Last Update 23:16
Sunday, 20 October 2019

Pakistan PM accuses India of war hysteria over downed F-16 claim

Reuters , Saturday 6 Apr 2019
Share/Bookmark
Views: 1344
Share/Bookmark
Views: 1344

Pakistani Prime Minister Imran Khan blamed India’s ruling Bharatiya Janata Party (BJP) for “whipping up war hysteria” over claims that India shot down a Pakistani F-16 during a standoff in February, saying the truth is always the best policy.

U.S.-based Foreign Policy magazine, citing U.S. officials, said all of Pakistan’s F-16 combat jets had been accounted for, contradicting an Indian air force assessment that it had shot down one of the jets.

“The truth always prevails and is always the best policy,” Khan said in a Tweet. “BJP’s attempt to win elections through whipping up war hysteria and false claims of downing a Pak F 16 has backfired with US Defense officials also confirming that no F16 was missing from Pakistan’s fleet.”

Nuclear-armed neighbors India and Pakistan engaged in an aerial battle over the disputed region of Kashmir a day after Indian jets crossed over into Pakistan to attack a suspected camp of anti-India militants.

An Indian jet was brought down during the fight and its pilot captured when he ejected on the Pakistani side of the border. He was later released.

India said it too had shot down a Pakistani aircraft and the air force displayed pieces of a missile that it said had been fired by a Pakistani F-16 before it went down.

Foreign Policy said in a report published on Thursday two U.S. defense officials with direct knowledge of the matter said U.S. personnel had done a count of Pakistan’s F-16s and found none missing.

Details of the India-Pakistan air engagement have not been fully provided by either side. If the U.S. report turns out to be true, it would be a further blow to Prime Minister Narendra Modi, who had said that India had taught Pakistan a lesson, ahead of elections next week.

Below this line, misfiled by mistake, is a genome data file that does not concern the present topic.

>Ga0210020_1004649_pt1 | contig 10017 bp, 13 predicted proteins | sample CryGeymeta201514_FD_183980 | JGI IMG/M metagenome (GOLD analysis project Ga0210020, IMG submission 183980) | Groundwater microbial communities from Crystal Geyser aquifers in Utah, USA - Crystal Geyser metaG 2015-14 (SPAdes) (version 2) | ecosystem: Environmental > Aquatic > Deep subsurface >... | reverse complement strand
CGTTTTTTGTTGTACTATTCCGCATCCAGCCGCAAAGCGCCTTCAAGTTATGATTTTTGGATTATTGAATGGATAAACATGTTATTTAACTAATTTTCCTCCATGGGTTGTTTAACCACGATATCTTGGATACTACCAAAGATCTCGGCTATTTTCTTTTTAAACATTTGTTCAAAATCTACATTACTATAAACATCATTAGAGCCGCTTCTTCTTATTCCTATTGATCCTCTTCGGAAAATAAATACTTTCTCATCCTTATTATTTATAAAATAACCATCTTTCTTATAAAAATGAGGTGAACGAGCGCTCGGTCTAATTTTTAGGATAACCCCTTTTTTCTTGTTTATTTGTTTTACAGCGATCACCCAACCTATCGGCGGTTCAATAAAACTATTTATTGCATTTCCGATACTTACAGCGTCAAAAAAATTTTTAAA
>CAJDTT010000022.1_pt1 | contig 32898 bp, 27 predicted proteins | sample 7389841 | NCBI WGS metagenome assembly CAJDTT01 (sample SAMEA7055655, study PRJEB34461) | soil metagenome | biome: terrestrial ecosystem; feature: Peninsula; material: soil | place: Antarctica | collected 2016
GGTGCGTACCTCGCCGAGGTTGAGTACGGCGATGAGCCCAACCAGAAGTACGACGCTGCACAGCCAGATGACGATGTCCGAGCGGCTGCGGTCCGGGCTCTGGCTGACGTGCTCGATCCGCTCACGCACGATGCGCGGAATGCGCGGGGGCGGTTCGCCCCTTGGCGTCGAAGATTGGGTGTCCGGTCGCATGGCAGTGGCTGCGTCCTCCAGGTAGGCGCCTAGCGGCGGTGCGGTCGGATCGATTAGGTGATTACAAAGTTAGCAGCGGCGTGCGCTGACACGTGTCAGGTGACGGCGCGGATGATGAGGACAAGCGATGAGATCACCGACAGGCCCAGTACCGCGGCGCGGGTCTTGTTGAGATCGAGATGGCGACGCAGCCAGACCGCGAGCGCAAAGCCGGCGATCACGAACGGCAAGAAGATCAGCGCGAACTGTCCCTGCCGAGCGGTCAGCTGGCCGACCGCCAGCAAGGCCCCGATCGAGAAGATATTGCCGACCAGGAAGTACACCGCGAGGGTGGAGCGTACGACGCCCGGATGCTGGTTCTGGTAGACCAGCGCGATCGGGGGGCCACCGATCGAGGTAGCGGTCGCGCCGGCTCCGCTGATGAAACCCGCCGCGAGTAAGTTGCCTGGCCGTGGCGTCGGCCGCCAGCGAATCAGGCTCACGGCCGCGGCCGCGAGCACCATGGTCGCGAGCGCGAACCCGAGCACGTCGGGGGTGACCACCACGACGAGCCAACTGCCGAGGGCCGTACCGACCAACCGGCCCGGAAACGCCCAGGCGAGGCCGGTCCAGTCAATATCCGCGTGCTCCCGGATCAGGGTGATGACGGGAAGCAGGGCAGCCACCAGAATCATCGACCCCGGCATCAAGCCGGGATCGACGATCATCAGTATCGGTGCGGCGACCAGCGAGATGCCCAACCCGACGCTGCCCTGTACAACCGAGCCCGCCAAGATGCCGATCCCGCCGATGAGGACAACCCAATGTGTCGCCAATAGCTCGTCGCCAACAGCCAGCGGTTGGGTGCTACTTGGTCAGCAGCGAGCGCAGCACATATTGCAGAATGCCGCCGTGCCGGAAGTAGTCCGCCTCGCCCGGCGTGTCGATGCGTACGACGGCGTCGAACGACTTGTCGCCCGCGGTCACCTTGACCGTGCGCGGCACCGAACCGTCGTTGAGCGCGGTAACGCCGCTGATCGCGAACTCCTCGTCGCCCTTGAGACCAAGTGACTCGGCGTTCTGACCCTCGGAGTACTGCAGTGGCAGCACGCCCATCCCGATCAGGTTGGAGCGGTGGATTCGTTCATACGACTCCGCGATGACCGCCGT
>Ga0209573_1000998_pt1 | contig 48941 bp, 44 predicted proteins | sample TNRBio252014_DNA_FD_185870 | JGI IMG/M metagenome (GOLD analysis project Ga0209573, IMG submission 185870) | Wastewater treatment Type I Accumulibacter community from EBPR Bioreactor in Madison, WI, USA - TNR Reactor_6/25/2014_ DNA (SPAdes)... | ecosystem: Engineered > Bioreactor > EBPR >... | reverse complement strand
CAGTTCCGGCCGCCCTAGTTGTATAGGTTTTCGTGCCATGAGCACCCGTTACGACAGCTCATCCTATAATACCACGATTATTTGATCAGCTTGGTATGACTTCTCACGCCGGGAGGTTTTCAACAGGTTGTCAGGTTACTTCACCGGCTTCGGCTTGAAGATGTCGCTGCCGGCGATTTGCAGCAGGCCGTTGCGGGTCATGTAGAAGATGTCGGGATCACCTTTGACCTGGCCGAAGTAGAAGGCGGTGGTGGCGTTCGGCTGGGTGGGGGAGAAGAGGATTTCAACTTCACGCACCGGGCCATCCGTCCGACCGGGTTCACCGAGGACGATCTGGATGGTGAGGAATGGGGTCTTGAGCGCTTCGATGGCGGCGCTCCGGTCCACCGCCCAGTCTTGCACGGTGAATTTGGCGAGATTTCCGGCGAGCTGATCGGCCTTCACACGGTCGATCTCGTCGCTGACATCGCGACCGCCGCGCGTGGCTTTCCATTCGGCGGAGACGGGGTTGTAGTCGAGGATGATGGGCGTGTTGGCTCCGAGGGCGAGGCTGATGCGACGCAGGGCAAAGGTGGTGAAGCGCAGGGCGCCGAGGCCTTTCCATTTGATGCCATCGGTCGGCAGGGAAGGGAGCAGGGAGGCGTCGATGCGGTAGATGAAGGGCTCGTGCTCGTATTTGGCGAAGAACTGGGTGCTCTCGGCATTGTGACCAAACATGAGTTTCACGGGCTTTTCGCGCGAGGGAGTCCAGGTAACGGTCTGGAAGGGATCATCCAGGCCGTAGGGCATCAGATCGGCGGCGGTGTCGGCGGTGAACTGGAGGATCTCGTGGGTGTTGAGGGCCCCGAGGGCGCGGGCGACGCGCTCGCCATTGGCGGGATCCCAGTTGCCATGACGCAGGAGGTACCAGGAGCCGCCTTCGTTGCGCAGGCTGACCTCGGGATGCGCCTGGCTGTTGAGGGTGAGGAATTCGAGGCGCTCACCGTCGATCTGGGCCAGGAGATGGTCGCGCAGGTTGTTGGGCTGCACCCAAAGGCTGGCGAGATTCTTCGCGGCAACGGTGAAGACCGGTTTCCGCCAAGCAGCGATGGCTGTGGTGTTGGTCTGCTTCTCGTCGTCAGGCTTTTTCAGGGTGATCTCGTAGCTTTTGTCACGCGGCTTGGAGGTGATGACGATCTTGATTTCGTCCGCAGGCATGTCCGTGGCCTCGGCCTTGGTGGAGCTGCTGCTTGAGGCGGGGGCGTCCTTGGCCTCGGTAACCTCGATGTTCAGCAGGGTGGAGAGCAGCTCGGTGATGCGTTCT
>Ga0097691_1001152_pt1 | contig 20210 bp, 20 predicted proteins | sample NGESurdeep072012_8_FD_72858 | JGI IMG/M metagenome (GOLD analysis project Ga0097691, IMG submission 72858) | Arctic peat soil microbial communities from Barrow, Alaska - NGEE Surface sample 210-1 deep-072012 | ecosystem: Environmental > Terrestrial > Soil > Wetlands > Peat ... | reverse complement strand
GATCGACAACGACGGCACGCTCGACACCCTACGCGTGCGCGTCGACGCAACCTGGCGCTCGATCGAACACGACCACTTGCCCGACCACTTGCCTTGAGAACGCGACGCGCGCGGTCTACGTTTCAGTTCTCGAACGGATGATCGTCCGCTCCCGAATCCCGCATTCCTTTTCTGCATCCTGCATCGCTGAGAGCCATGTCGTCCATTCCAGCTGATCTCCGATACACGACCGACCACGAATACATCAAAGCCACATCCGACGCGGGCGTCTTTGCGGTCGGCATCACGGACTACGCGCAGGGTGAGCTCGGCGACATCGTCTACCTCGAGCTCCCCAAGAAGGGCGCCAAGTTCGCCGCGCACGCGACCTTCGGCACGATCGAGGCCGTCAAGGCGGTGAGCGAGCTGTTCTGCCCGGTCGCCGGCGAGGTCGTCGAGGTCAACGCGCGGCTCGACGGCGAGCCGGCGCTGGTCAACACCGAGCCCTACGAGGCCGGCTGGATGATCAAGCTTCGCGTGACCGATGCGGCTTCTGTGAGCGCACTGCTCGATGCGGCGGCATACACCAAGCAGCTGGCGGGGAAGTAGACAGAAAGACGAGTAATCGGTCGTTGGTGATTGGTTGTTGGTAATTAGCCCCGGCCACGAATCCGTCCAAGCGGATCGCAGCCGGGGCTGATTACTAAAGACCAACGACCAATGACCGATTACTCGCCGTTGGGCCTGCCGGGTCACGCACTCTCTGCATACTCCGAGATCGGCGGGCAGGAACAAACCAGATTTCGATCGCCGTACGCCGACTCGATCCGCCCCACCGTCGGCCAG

The BJP is campaigning on a platform of tough national security, especially with regard to arch foe Pakistan. New Delhi blames Pakistan for stoking a 30-year revolt in Muslim-majority Kashmir but Islamabad denies any involvement.

The success of Indian air strikes on a camp of the Jaish-e-Mohammed militant group in northwestern Pakistan has also been thrown into doubt after satellite images showed little sign of damage.

High-resolution satellite images reviewed by Reuters last month showed that a religious school run by Jaish appeared to be still standing days after India said its warplanes had hit the Islamist group’s training camp on the site and killed a large number of militants.

Pakistan closed its airspace amid the standoff but most commercial air traffic has since resumed and major airports have opened.

Pakistan offered to open one air route on Friday, an Indian government official said, without specifying details and declining to be named as the matter was not public.

An Air India official said on condition of anonymity that Pakistan has opened one of its 11 air routes, from the southern side, adding that the carrier began operations via this route on Friday.

“Pakistan has opened one air route over India on April 4th, it is a north-west bound route,” Mujtaba Baig, spokesman for Pakistan’s Civil Aviation Authority, told Reuters on Saturday.

Short link:

 

Email
 
Name
 
Comment's
Title
 
Comment
Ahram Online welcomes readers' comments on all issues covered by the site, along with any criticisms and/or corrections. Readers are asked to limit their feedback to a maximum of 1000 characters (roughly 200 words). All comments/criticisms will, however, be subject to the following code
  • We will not publish comments which contain rude or abusive language, libelous statements, slander and personal attacks against any person/s.
  • We will not publish comments which contain racist remarks or any kind of racial or religious incitement against any group of people, in Egypt or outside it.
  • We welcome criticism of our reports and articles but we will not publish personal attacks, slander or fabrications directed against our reporters and contributing writers.
  • We reserve the right to correct, when at all possible, obvious errors in spelling and grammar. However, due to time and staffing constraints such corrections will not be made across the board or on a regular basis.
Latest

© 2010 Ahram Online.